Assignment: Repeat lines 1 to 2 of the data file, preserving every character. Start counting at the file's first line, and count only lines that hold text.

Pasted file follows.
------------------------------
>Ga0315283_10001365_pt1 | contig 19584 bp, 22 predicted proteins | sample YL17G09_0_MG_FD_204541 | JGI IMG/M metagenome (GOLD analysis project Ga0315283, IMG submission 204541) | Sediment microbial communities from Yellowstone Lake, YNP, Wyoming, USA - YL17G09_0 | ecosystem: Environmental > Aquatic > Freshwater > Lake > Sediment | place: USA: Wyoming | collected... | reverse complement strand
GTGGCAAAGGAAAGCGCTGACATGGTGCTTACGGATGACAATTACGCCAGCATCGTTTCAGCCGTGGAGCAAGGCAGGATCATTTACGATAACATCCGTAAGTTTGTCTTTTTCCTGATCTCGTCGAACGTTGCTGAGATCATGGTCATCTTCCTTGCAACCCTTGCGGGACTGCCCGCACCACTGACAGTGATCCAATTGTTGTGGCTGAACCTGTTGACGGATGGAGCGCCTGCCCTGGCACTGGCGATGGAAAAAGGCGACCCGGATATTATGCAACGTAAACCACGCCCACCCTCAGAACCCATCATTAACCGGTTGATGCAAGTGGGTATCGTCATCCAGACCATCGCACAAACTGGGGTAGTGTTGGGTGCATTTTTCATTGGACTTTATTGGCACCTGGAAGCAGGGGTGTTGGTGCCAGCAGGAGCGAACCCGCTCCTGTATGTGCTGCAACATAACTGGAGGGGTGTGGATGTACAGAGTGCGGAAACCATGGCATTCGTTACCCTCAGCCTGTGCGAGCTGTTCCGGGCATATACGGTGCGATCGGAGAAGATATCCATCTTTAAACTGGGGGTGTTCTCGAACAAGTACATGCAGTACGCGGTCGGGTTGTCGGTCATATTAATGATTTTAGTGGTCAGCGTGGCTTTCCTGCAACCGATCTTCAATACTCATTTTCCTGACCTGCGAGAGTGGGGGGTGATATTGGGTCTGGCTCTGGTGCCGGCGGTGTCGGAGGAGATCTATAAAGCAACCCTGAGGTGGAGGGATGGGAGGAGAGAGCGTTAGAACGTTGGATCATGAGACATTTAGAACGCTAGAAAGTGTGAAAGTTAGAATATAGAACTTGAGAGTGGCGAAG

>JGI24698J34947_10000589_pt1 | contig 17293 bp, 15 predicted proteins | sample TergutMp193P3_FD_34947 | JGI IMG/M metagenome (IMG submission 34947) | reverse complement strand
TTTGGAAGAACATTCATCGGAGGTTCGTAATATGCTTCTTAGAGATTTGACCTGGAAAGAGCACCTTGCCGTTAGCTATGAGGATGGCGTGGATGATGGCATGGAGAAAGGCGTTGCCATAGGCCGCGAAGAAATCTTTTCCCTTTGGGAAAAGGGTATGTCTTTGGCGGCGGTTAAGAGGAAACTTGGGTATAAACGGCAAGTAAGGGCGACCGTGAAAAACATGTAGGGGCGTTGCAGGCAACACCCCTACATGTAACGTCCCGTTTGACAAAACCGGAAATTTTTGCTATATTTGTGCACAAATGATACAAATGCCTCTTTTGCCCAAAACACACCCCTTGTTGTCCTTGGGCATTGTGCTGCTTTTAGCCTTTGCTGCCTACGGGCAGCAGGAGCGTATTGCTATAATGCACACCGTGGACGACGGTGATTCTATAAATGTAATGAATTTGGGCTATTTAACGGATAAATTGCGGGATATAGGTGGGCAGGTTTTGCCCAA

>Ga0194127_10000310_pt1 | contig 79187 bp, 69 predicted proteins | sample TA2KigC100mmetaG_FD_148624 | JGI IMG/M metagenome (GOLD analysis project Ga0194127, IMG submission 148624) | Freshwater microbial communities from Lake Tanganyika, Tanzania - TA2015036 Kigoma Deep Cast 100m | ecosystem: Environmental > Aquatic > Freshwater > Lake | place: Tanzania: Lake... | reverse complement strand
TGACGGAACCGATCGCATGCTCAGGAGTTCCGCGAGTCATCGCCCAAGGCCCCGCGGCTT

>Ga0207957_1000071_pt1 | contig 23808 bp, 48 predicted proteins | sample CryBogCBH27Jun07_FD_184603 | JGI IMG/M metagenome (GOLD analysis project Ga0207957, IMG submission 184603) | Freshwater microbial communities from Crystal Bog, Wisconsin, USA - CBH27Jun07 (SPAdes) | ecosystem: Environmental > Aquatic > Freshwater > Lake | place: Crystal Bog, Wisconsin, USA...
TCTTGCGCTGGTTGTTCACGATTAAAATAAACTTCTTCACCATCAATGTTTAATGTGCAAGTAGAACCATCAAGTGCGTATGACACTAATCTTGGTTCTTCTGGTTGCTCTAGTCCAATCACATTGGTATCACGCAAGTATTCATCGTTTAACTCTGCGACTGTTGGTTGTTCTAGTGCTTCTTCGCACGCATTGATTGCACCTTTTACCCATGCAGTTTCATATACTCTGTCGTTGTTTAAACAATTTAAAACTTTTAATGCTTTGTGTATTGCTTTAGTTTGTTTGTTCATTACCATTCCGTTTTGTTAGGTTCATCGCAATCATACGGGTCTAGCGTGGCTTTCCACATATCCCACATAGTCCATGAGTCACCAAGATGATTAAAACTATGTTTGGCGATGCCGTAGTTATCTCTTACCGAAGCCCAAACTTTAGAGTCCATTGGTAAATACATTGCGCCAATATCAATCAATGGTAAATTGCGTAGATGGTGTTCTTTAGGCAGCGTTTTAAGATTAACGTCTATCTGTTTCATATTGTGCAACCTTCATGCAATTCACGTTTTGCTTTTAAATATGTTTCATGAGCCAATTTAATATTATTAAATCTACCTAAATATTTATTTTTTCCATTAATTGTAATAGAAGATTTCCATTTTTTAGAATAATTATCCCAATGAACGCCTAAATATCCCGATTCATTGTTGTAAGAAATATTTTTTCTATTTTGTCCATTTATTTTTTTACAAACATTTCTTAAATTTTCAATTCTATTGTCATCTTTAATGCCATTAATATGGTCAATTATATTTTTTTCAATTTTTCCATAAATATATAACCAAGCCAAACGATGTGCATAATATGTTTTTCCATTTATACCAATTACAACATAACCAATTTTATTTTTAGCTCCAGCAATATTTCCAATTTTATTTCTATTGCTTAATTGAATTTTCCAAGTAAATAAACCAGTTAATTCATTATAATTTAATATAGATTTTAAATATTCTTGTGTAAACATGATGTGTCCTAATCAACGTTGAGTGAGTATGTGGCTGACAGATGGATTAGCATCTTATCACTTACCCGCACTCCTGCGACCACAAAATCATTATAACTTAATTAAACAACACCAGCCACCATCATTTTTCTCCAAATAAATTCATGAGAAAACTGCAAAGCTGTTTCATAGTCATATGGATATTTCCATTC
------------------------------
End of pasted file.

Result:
>Ga0315283_10001365_pt1 | contig 19584 bp, 22 predicted proteins | sample YL17G09_0_MG_FD_204541 | JGI IMG/M metagenome (GOLD analysis project Ga0315283, IMG submission 204541) | Sediment microbial communities from Yellowstone Lake, YNP, Wyoming, USA - YL17G09_0 | ecosystem: Environmental > Aquatic > Freshwater > Lake > Sediment | place: USA: Wyoming | collected... | reverse complement strand
GTGGCAAAGGAAAGCGCTGACATGGTGCTTACGGATGACAATTACGCCAGCATCGTTTCAGCCGTGGAGCAAGGCAGGATCATTTACGATAACATCCGTAAGTTTGTCTTTTTCCTGATCTCGTCGAACGTTGCTGAGATCATGGTCATCTTCCTTGCAACCCTTGCGGGACTGCCCGCACCACTGACAGTGATCCAATTGTTGTGGCTGAACCTGTTGACGGATGGAGCGCCTGCCCTGGCACTGGCGATGGAAAAAGGCGACCCGGATATTATGCAACGTAAACCACGCCCACCCTCAGAACCCATCATTAACCGGTTGATGCAAGTGGGTATCGTCATCCAGACCATCGCACAAACTGGGGTAGTGTTGGGTGCATTTTTCATTGGACTTTATTGGCACCTGGAAGCAGGGGTGTTGGTGCCAGCAGGAGCGAACCCGCTCCTGTATGTGCTGCAACATAACTGGAGGGGTGTGGATGTACAGAGTGCGGAAACCATGGCATTCGTTACCCTCAGCCTGTGCGAGCTGTTCCGGGCATATACGGTGCGATCGGAGAAGATATCCATCTTTAAACTGGGGGTGTTCTCGAACAAGTACATGCAGTACGCGGTCGGGTTGTCGGTCATATTAATGATTTTAGTGGTCAGCGTGGCTTTCCTGCAACCGATCTTCAATACTCATTTTCCTGACCTGCGAGAGTGGGGGGTGATATTGGGTCTGGCTCTGGTGCCGGCGGTGTCGGAGGAGATCTATAAAGCAACCCTGAGGTGGAGGGATGGGAGGAGAGAGCGTTAGAACGTTGGATCATGAGACATTTAGAACGCTAGAAAGTGTGAAAGTTAGAATATAGAACTTGAGAGTGGCGAAG